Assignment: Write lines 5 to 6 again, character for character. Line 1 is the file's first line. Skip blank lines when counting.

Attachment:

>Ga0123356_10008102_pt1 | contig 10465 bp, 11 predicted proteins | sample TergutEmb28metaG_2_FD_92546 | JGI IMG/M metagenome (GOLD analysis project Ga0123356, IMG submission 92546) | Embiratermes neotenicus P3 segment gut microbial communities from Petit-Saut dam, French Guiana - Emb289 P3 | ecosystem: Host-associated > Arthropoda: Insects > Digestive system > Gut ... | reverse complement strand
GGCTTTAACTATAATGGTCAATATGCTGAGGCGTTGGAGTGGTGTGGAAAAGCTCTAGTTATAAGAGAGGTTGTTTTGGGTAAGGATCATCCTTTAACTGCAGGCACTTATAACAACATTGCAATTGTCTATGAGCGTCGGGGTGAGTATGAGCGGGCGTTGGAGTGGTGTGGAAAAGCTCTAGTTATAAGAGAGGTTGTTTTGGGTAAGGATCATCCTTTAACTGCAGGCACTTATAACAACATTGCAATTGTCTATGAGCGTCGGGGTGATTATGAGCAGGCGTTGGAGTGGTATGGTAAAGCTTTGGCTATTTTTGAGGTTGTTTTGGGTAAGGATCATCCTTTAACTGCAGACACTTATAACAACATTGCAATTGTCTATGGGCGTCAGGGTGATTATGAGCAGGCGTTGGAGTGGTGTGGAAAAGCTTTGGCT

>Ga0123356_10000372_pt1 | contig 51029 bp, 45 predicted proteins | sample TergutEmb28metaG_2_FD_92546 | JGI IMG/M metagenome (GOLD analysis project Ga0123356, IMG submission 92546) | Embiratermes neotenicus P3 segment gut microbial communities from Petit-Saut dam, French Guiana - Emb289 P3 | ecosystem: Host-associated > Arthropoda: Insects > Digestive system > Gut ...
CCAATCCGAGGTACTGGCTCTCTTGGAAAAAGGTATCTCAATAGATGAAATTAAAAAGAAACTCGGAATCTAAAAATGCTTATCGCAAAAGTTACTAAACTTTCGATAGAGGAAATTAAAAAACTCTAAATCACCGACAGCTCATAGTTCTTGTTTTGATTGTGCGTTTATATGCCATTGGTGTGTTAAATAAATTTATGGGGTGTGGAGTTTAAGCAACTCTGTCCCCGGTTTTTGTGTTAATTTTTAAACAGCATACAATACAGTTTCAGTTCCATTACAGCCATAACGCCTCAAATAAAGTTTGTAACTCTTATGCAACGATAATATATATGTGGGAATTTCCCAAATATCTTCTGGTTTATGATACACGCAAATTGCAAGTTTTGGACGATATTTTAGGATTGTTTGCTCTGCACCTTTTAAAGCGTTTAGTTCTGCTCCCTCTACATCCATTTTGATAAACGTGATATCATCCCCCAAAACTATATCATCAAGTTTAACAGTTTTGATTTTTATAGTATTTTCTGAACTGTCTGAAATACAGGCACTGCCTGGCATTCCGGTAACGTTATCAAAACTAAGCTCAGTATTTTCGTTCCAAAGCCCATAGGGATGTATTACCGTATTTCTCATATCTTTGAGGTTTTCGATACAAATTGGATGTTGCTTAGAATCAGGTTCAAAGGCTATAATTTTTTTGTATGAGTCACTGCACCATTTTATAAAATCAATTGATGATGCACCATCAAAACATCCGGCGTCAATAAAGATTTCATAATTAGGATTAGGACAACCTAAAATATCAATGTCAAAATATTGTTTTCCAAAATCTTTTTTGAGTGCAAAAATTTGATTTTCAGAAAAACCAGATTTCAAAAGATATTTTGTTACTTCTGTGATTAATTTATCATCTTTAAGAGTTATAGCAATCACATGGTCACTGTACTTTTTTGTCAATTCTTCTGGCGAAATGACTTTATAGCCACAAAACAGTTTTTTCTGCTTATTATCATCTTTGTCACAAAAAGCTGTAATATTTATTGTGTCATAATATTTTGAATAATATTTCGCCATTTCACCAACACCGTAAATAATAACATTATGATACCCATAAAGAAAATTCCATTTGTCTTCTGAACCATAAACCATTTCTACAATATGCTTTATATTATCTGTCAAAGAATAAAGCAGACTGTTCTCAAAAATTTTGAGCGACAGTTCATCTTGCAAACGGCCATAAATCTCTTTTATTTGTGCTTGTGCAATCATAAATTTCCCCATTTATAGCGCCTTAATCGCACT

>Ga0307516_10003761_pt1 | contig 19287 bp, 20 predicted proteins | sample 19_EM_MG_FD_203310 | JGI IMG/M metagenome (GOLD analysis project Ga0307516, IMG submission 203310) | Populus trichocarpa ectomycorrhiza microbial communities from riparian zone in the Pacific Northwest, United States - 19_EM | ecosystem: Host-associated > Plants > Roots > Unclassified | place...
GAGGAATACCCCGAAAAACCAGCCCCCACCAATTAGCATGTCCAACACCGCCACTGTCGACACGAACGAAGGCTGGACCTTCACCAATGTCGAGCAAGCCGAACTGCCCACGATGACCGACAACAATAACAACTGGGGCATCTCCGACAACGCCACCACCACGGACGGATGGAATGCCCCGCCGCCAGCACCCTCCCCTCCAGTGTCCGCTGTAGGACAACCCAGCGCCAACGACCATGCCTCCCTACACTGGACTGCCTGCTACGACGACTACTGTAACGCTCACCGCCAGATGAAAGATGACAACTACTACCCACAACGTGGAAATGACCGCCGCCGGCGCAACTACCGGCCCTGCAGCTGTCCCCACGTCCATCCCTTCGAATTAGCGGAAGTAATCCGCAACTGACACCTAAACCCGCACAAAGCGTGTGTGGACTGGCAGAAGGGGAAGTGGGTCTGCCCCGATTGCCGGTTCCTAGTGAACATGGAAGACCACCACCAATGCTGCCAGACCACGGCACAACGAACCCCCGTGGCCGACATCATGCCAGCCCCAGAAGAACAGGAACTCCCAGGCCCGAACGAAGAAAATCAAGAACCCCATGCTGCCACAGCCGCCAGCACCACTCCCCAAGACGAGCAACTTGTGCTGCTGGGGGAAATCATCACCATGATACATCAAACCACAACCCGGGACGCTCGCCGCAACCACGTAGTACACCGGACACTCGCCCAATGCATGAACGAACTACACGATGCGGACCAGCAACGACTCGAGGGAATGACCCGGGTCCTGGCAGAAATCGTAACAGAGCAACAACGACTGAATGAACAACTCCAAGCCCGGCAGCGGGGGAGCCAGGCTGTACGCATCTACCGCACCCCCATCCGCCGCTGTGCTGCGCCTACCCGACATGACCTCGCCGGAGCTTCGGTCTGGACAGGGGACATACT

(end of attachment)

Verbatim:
>Ga0307516_10003761_pt1 | contig 19287 bp, 20 predicted proteins | sample 19_EM_MG_FD_203310 | JGI IMG/M metagenome (GOLD analysis project Ga0307516, IMG submission 203310) | Populus trichocarpa ectomycorrhiza microbial communities from riparian zone in the Pacific Northwest, United States - 19_EM | ecosystem: Host-associated > Plants > Roots > Unclassified | place...
GAGGAATACCCCGAAAAACCAGCCCCCACCAATTAGCATGTCCAACACCGCCACTGTCGACACGAACGAAGGCTGGACCTTCACCAATGTCGAGCAAGCCGAACTGCCCACGATGACCGACAACAATAACAACTGGGGCATCTCCGACAACGCCACCACCACGGACGGATGGAATGCCCCGCCGCCAGCACCCTCCCCTCCAGTGTCCGCTGTAGGACAACCCAGCGCCAACGACCATGCCTCCCTACACTGGACTGCCTGCTACGACGACTACTGTAACGCTCACCGCCAGATGAAAGATGACAACTACTACCCACAACGTGGAAATGACCGCCGCCGGCGCAACTACCGGCCCTGCAGCTGTCCCCACGTCCATCCCTTCGAATTAGCGGAAGTAATCCGCAACTGACACCTAAACCCGCACAAAGCGTGTGTGGACTGGCAGAAGGGGAAGTGGGTCTGCCCCGATTGCCGGTTCCTAGTGAACATGGAAGACCACCACCAATGCTGCCAGACCACGGCACAACGAACCCCCGTGGCCGACATCATGCCAGCCCCAGAAGAACAGGAACTCCCAGGCCCGAACGAAGAAAATCAAGAACCCCATGCTGCCACAGCCGCCAGCACCACTCCCCAAGACGAGCAACTTGTGCTGCTGGGGGAAATCATCACCATGATACATCAAACCACAACCCGGGACGCTCGCCGCAACCACGTAGTACACCGGACACTCGCCCAATGCATGAACGAACTACACGATGCGGACCAGCAACGACTCGAGGGAATGACCCGGGTCCTGGCAGAAATCGTAACAGAGCAACAACGACTGAATGAACAACTCCAAGCCCGGCAGCGGGGGAGCCAGGCTGTACGCATCTACCGCACCCCCATCCGCCGCTGTGCTGCGCCTACCCGACATGACCTCGCCGGAGCTTCGGTCTGGACAGGGGACATACT